I looked through lots of sources to answer the question, 'Why is lab frame energy (total energy) always greater than the center of mass frame energy?' Many of them provided lots of mathematical answers. Could someone explain this in terms of physics or simple concepts or math invovled?
Difference from the previous question below
In addition to the previous questions, some aspects remain a bit confusing to me. (I decided to leave the previous question as it is, since the existing answers answered the original questions) To highlight my confusion, I am very confused by why the total energy for the lab frame is greater if the lab frame and center of mass frame describe the same event but differ by the frame of reference (the center of the two particles vs. one of the particles). Especially they are under the same assumptions (e.g conservation of momentum and elastic collisions). Is this because the vectors cancel for the center of frame energy when the masses collide?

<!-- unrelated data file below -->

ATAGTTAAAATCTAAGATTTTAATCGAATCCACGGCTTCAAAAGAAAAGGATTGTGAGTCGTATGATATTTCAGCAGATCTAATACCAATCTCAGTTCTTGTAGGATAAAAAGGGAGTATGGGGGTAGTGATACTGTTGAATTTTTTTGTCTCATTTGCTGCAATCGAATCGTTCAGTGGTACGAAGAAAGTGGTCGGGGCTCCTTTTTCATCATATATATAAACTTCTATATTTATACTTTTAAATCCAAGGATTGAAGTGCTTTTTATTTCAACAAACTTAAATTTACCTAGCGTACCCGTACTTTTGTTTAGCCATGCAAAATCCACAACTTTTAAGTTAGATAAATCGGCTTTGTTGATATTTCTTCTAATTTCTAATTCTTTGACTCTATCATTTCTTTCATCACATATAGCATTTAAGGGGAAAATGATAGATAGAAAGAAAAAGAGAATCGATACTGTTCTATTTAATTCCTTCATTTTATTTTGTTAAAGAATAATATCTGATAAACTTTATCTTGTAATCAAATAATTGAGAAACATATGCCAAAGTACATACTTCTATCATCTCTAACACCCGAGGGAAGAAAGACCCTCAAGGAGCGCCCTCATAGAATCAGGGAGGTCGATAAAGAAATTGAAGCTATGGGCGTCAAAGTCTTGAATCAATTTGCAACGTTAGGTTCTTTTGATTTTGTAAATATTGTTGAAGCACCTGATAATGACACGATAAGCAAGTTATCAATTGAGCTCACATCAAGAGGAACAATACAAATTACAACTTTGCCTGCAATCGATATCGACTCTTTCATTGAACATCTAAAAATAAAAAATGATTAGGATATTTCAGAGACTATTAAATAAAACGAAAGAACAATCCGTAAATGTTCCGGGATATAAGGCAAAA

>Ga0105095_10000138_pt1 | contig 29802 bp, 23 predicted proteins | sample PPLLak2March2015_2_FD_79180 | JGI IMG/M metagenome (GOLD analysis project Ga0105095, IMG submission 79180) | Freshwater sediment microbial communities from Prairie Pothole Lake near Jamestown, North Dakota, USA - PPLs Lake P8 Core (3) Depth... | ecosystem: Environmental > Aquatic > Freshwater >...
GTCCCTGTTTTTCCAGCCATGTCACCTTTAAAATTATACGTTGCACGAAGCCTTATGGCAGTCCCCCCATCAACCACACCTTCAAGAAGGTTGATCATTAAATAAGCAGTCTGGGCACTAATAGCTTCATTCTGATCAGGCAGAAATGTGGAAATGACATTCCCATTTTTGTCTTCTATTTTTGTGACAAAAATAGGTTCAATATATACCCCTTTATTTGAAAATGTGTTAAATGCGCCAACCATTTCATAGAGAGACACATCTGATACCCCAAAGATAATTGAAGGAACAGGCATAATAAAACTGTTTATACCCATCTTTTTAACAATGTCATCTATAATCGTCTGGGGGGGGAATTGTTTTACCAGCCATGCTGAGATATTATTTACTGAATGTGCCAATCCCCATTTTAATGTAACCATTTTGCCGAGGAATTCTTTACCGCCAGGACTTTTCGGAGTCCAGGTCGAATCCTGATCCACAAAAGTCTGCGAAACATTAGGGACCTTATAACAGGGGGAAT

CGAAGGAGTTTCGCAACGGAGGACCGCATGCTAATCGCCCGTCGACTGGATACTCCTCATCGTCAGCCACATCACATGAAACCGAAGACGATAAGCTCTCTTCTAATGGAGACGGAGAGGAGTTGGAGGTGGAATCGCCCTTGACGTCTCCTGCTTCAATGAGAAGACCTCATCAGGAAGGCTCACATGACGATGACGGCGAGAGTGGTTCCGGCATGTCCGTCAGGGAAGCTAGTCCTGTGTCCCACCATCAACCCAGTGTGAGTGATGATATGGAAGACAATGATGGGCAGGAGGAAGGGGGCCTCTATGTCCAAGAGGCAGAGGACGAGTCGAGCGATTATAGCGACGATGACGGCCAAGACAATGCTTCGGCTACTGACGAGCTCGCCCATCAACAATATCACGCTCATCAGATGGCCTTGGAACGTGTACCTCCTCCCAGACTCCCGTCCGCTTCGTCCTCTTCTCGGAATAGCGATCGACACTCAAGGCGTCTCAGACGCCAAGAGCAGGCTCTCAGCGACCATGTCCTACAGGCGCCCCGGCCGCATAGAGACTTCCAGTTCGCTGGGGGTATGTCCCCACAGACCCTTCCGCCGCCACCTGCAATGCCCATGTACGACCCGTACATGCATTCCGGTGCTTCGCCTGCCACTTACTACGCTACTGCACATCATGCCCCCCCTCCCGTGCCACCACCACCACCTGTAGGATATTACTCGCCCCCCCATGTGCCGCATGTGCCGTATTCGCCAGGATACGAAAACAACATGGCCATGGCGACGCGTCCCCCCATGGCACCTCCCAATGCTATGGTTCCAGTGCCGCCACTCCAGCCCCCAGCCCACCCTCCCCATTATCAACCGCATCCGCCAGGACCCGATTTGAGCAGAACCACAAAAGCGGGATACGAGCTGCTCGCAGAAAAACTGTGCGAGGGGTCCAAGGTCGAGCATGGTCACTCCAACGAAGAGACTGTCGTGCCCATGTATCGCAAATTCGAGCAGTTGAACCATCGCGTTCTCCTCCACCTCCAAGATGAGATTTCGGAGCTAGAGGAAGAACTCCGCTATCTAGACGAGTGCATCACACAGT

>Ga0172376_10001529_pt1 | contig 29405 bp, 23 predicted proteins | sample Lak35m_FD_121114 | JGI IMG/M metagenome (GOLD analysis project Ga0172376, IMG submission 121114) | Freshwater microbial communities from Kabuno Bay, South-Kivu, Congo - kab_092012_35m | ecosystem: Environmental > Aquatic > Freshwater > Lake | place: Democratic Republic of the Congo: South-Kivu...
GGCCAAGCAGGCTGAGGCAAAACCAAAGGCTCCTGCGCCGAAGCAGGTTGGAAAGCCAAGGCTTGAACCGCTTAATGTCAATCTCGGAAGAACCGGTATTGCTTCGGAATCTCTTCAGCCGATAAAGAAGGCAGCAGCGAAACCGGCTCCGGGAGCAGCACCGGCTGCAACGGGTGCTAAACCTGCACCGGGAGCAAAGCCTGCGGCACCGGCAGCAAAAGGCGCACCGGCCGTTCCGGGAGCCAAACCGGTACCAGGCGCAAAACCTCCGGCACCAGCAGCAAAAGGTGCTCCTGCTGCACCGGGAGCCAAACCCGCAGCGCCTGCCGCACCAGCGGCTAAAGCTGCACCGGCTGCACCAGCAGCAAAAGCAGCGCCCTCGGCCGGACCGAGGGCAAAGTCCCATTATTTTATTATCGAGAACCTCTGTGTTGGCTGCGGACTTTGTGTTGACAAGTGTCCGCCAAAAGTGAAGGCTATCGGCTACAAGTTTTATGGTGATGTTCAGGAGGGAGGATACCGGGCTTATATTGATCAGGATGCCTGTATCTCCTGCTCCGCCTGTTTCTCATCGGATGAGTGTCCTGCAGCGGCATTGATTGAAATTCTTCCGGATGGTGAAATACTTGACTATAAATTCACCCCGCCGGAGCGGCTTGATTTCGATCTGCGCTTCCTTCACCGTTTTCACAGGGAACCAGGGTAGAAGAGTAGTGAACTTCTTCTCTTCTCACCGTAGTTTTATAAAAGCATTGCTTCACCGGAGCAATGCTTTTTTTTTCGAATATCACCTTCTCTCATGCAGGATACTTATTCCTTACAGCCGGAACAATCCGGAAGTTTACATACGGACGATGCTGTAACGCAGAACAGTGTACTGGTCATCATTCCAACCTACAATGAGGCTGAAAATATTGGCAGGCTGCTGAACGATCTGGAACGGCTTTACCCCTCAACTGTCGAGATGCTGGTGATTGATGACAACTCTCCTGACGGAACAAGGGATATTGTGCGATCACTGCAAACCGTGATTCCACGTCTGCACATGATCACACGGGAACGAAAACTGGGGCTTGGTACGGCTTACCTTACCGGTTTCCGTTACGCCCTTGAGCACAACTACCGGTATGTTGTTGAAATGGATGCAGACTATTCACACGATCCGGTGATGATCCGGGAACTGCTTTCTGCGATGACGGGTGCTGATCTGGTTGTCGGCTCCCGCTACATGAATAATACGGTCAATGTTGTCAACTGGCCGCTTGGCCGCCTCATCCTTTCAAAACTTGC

Due to the conservation of energy, the total energy in the center of mass frame, $E$ is the following:
where $m_1$ is one of the masses, $m_2$ is the other mass, $v_1$ and $v_2$ are initial velocities and $v'_1$ and $v'_2$ are final velocities.
Similarly, the total energy in the lab frame is $ε$ is
$$ε=ε_1'+ ε_2'$$(where $ε_1'$ is the energy of one of the masses in the final state and $ε_2'$ is the other mass in the final state)
where $V_1'$ and $V_2'$ are the final velocities.
From here, how do we end up with $ε=a \times E$? (showing that $ε$ is greater than $E$?)
What do we know about the relationship between Eq1 and Eq2 to determine that ε is greater than E?